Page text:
How Responsible Dog Ownership Can Limit Bite Risks

How Responsible Dog Ownership Can Limit Bite RisksHow Responsible Dog Ownership Can Limit Bite Risks

When it comes to preventing dog bites, it’s important to first understand why they happen. There are many opinions from experts in various fields as to why a dog will bite. For example, popular dog trainer Cesar Millan states that there are 5 main reasons a dog bite might occur; possessiveness, fear, pain, prey drive, or even maternal instincts. Millan claims that knowing the common dog bite triggers can empower dog owners to avoid these situations. This may be true, however it’s important to look at what exactly you can do as a responsible dog owner to limit bite risks.

First off, it’s imperative that you understand dog bites can happen out of nowhere. They are unpredictable and even the most well-behaved dog may bite given the right situation, such as any one of the scenarios mentioned above. However, what are some factors that you can implement today to potentially reduce your risks? The Humane Society of the United States recommends spaying or neutering your pet to begin with. Studies have shown that doing so reduces your dog’s desire to roam and fight with other dogs, and some experts believe that spayed or neutered dogs are less likely to bite.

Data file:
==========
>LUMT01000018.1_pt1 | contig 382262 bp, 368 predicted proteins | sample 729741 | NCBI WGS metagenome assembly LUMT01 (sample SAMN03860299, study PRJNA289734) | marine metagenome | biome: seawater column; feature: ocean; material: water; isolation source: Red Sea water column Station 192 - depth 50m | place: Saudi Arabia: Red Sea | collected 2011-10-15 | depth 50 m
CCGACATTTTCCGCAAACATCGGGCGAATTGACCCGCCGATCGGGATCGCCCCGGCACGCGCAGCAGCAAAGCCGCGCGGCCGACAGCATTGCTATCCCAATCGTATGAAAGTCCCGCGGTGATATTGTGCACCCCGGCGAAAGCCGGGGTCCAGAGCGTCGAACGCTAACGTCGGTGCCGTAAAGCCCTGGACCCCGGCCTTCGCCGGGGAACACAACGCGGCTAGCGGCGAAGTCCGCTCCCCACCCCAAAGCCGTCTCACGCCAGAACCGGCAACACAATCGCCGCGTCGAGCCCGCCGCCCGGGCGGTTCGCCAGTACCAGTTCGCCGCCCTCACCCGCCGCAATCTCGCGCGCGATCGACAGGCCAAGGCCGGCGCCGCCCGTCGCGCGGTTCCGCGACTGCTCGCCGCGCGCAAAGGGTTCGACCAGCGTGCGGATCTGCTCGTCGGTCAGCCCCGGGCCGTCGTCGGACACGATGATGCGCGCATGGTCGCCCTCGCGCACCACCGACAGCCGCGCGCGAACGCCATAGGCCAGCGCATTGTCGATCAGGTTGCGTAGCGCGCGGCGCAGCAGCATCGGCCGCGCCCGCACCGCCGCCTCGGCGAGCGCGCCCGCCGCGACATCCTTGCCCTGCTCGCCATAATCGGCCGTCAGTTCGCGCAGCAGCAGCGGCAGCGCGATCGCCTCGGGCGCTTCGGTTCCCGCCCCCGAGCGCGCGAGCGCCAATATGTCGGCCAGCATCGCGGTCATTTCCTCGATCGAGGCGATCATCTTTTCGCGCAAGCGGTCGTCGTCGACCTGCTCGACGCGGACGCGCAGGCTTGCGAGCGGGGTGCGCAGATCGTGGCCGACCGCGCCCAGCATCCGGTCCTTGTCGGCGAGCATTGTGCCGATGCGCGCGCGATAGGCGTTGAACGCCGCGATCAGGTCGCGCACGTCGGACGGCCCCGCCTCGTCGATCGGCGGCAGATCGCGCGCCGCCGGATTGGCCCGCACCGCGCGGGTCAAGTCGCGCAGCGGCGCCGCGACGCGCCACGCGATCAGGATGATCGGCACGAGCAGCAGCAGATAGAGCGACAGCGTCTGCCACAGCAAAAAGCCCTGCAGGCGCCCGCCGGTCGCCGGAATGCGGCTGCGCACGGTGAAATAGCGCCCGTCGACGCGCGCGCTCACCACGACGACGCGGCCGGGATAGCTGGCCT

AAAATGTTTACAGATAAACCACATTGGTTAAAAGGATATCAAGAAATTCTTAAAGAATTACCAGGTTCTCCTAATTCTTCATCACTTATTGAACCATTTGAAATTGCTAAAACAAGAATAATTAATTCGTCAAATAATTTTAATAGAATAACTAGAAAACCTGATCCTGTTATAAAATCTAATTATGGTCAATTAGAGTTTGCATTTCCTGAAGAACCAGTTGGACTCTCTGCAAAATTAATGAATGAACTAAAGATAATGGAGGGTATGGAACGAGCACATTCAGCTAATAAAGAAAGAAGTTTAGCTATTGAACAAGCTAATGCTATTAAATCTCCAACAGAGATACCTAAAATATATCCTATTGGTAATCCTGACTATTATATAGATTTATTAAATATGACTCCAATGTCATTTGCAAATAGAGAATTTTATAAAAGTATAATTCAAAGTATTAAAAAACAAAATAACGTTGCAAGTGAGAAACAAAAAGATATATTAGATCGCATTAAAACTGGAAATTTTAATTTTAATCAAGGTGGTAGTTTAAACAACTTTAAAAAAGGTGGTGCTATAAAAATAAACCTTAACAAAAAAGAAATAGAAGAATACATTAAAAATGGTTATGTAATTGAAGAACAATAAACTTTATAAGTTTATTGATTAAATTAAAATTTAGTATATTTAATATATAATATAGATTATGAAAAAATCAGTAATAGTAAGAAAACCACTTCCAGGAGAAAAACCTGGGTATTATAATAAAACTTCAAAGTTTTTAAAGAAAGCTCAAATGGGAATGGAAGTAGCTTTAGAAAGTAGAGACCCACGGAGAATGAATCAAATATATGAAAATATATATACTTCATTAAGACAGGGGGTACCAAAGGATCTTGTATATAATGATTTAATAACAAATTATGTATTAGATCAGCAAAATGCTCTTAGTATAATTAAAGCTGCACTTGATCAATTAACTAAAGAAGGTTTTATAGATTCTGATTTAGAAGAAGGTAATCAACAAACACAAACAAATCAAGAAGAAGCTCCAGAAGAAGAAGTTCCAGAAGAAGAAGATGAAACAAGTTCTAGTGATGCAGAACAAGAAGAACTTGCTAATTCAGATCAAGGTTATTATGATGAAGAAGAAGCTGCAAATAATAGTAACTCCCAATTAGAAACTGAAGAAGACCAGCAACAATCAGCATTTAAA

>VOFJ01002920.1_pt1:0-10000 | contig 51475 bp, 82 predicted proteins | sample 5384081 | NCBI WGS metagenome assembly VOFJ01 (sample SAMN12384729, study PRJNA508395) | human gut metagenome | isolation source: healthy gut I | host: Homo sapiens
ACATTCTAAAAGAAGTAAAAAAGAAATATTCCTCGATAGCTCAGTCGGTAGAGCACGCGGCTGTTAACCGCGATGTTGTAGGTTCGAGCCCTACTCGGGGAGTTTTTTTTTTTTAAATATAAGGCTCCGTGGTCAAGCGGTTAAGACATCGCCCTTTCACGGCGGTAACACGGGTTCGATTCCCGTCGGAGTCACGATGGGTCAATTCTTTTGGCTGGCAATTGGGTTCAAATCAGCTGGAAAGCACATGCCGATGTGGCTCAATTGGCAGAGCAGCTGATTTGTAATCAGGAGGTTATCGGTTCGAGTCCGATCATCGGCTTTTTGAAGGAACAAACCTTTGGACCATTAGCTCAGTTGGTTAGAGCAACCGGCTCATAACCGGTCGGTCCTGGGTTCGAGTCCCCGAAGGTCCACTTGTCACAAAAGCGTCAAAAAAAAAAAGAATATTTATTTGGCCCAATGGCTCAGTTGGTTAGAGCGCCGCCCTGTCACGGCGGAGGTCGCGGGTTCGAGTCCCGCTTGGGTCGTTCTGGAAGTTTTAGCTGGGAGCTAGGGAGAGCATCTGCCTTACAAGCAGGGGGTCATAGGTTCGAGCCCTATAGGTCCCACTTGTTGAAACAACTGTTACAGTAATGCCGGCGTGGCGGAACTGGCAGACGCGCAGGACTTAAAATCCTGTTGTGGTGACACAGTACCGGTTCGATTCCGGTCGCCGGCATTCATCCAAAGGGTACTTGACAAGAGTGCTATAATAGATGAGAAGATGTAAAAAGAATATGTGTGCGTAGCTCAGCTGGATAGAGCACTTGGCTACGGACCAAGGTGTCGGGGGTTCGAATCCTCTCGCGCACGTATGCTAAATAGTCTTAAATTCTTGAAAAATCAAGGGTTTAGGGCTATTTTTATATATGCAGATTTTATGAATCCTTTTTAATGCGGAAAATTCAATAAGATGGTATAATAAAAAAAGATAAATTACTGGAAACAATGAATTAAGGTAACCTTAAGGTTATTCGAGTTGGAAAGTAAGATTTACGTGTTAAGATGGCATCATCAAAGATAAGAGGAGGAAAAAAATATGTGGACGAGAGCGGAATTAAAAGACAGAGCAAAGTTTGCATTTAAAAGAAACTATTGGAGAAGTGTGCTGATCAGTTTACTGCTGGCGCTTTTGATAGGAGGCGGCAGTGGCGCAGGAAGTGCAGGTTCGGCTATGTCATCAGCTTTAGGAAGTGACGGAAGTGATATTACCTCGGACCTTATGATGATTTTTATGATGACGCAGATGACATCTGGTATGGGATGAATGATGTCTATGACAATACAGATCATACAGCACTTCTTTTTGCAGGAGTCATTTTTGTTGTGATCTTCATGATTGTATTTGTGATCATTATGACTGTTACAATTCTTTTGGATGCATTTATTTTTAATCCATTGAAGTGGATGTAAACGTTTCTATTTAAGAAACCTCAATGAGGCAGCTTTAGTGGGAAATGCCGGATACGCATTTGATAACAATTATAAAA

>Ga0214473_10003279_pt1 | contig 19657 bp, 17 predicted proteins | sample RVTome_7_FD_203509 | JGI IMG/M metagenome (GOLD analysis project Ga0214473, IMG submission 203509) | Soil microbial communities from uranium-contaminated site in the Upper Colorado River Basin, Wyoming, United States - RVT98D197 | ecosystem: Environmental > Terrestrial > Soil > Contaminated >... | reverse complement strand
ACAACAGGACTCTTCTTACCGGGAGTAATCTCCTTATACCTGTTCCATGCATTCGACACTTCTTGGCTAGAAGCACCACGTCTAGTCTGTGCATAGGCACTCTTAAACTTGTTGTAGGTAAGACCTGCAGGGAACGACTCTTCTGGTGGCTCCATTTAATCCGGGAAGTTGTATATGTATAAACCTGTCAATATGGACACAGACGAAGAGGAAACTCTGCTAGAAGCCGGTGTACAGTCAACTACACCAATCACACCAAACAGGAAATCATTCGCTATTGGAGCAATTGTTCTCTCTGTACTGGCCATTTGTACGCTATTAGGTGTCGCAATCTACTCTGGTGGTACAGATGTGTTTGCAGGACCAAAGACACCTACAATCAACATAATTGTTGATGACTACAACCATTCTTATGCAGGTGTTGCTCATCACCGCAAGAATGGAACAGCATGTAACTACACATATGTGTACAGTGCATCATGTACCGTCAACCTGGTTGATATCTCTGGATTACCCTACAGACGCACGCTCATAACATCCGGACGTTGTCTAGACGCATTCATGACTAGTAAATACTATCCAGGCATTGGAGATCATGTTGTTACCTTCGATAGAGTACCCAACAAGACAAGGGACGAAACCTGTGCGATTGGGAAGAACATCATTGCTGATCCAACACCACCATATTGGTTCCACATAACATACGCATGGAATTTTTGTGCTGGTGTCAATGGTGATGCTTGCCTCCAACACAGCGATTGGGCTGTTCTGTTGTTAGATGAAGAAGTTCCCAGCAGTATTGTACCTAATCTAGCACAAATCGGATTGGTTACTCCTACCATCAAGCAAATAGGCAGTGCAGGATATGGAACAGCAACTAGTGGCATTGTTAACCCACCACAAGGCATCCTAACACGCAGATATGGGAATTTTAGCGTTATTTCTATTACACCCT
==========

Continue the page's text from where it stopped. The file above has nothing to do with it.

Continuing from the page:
Of course, depending on your situation and purposes for having a pet (for example, if your dog is a show dog) spaying or neutering might not be an option. Whether or not this is the case, the next step you should take is to appropriately socialize and train your dog. Taking your pet to a training class is a great way to socialize them and to learn proper training techniques. Remember, only you can teach your dog how to behave in your home, and if you earn respect from your animal in your home, they will respect and listen to you in other environments; therefore limiting your bite risks.

In addition to teaching your pet appropriate behavior inside the home and outside, what else can you do as a responsible dog owner? Provide regular veterinary care, including rabies vaccinations. This way you will have less liability if your dog does bite another person. Experts and other dog owners agree as well that a dog should be made a part of your family, or your “pack” so to speak, as dogs who spend too much time isolated in a yard or tied on a chain can often become aggressive. Dog trainers say that canines who are well-socialized and supervised are less likely to bite.

At Federation of Insured Dog Owners (F.I.D.O.) we understand how stressful situations can affect your dog’s behavior. It’s imperative that you work with professionals to help your dog become accustomed to stressful or unfamiliar situations, and avoid these situations if you are not confident of their behavior. Doing so could very well reduce your Dog Bite Liability Risks. Please contact us today at (855) 534-6495 for more information on what to do in the event of a Dog Bite Claim.

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